“Have a plan that can be demonstrated and include specific details, such as who will collect the information, what is the process and level of commitment within the organization. Evaluate how well the contents were formally governed,” said Seiner.
Seiner’s corollary to this is: Be sure to pick data that is most meaningful to the organization, because there tends to be so much data it would be “unthinkable to record metadata for every single data element in the organization.” He called this kind of data Common or Critical Data Elements (CDE). He explained:
“They are specific Data Assets. Often business directs the work in collecting and deciding which CDE to use. CDE may come from multiple data dictionaries, multiple places—perhaps even data reported on the company’s dashboards.”
Seiner emphasized knowing data that adds “specific value to the organization through
collecting information about business terms and then storing them physically.” Identifying CDE and following a formal governance plan may not always be smooth. He counsels businesses to “tell when there is a lack of resources, when the process is breaking, and what is the needed time frame to document all of this information,” and then address these to get Data Governance planning back on track.
2. Involve the Business in the Definition, Production, and Use of Tool
Seiner stressed that a successful data glossary or data dictionary requires “getting the right people involved at the right time, in the right way, using the right data to make the right decisions,” in other words, the “Data Governance Bill of Rights.” He believes “enlisting the right people as Data Stewards in the organization” is paramount.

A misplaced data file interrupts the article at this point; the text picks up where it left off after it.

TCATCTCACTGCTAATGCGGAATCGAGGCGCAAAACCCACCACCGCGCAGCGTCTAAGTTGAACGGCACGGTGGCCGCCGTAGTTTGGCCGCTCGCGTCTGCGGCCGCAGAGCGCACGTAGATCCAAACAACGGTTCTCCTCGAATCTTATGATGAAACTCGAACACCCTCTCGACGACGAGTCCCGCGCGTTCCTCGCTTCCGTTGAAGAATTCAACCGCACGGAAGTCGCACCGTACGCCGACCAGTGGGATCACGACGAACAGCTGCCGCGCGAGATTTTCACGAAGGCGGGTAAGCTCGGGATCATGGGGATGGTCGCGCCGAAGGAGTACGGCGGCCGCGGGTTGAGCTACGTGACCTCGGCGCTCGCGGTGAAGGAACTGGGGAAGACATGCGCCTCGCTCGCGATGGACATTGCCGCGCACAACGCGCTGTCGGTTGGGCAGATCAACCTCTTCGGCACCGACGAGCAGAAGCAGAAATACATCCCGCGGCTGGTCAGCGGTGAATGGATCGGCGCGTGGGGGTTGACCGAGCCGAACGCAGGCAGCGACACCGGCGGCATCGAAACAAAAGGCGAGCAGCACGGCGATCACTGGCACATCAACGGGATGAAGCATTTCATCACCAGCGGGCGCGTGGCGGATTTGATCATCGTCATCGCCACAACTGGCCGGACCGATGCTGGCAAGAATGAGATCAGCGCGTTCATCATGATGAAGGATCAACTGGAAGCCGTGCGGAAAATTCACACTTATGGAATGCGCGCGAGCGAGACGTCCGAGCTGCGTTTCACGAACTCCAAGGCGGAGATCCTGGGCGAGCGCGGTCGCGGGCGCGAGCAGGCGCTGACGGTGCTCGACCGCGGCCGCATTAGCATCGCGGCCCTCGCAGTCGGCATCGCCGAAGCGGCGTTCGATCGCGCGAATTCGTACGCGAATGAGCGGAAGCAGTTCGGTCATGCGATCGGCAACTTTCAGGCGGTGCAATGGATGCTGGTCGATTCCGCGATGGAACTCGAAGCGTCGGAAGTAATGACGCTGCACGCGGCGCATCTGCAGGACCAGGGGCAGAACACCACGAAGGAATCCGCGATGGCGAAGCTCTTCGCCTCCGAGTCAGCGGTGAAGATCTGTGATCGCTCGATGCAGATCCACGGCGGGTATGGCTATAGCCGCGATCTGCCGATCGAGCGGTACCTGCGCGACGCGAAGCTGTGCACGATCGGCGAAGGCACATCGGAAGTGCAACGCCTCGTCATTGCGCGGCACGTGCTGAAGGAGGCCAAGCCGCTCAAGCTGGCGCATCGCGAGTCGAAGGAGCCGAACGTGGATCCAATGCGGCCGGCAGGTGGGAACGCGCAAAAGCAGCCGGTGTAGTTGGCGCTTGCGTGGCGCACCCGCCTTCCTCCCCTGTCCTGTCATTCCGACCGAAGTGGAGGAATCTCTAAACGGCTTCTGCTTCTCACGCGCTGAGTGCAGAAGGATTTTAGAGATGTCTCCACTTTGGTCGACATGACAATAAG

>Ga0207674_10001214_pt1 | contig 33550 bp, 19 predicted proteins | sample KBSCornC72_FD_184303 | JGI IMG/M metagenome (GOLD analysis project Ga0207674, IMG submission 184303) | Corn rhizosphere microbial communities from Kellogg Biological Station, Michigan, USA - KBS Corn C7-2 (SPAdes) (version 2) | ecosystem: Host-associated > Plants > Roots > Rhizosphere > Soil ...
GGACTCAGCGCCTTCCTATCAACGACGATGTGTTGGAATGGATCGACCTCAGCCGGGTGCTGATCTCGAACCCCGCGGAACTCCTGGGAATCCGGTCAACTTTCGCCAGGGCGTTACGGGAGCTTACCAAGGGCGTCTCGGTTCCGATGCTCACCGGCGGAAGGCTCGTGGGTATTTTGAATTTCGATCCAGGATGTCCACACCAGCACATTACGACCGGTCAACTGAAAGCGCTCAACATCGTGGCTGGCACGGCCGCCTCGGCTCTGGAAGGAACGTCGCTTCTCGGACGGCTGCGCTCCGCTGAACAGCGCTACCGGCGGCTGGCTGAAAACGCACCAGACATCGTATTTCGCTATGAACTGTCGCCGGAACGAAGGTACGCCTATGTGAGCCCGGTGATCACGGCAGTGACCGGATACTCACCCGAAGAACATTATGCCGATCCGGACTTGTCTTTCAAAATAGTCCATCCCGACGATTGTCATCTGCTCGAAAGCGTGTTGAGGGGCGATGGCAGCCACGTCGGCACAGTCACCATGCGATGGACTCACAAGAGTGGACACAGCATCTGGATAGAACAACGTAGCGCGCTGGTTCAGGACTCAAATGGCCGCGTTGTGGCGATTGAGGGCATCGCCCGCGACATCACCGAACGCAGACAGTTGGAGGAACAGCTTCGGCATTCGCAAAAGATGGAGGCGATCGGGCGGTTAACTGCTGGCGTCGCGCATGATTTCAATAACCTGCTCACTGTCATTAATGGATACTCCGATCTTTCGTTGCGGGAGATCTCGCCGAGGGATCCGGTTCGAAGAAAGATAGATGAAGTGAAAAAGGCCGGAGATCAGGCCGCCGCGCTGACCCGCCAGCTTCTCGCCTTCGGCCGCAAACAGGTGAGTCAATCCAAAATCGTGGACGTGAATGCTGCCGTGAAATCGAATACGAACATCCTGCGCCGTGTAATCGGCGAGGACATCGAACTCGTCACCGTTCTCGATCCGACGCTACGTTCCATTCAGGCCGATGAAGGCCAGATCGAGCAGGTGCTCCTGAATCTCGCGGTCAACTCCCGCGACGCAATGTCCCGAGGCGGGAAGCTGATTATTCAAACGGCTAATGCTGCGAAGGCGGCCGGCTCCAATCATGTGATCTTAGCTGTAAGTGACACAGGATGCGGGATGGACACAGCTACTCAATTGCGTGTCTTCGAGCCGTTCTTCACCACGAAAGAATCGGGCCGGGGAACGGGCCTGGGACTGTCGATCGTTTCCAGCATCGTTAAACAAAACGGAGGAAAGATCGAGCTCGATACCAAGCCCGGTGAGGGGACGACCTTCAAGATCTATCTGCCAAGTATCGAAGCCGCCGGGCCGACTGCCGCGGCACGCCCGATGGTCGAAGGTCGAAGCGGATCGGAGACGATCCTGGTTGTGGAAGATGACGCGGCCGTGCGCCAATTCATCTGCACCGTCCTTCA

The right people depends on who spearheads the glossary or dictionary development. The ultimate sponsor needs to be known and will heavily determine business’ role. This person in may be I.T., Chief Data Officer, or people in business itself. Once this is known, “the business can understand the role they will play collecting information for their dictionaries and/or glossaries.”
From there, Seiner said, “this well-thought out plan about the roles needs to gain approval from a strategic level of Data Governance.” Buy-in comes from providing details about how to collect information for the dictionary and/or glossary and may include tools like flow charts and RACI (Responsibility Assignment Matrix) charts. Getting the okay for business’ role is essential.
3. Apply Structure and Guidance
As companies start down this path, Seiner suggests they look at how this information will be collected immediately. He noted: “While the market has made lots of tools available, companies considering them need to demonstrate their value. This means focusing on immediate pooling and ensuring the information is collected consistently.” A process for defining, reviewing, and providing feedback on information considered as Critical Data Elements needs to be in place.
Change management workflow needs to be available for dictionaries and glossaries. That way Data Stewards and people on the ground floor of “the organization can participate, ensuring and providing adequate definitions, and addressing the questions raised by the business community about the data.”
4. Incrementally Build and Manage Data Dictionary
Just as a construction company would not build a house in one day, Seiner believes organizations create data dictionaries and business glossaries over time. He stated that the success of this incremental approach comes from “discussion around the reasonable number of elements the we include in our dictionary, e.g. an adequate time frame to put in place. Furthermore, we will want to engage Data Stewards in this approach.”
Building a successful business glossary and data dictionary requires sticking to his four principles: formally governing contents, involving the business in the definition, production and use of tool, applying structure and guidance, and incrementally building and managing data dictionaries. Seiner concluded by sharing a high-level view and a conceptual framework in putting together business glossaries and dictionaries that work.
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Here is the Enterprise Data Governance Online presentation: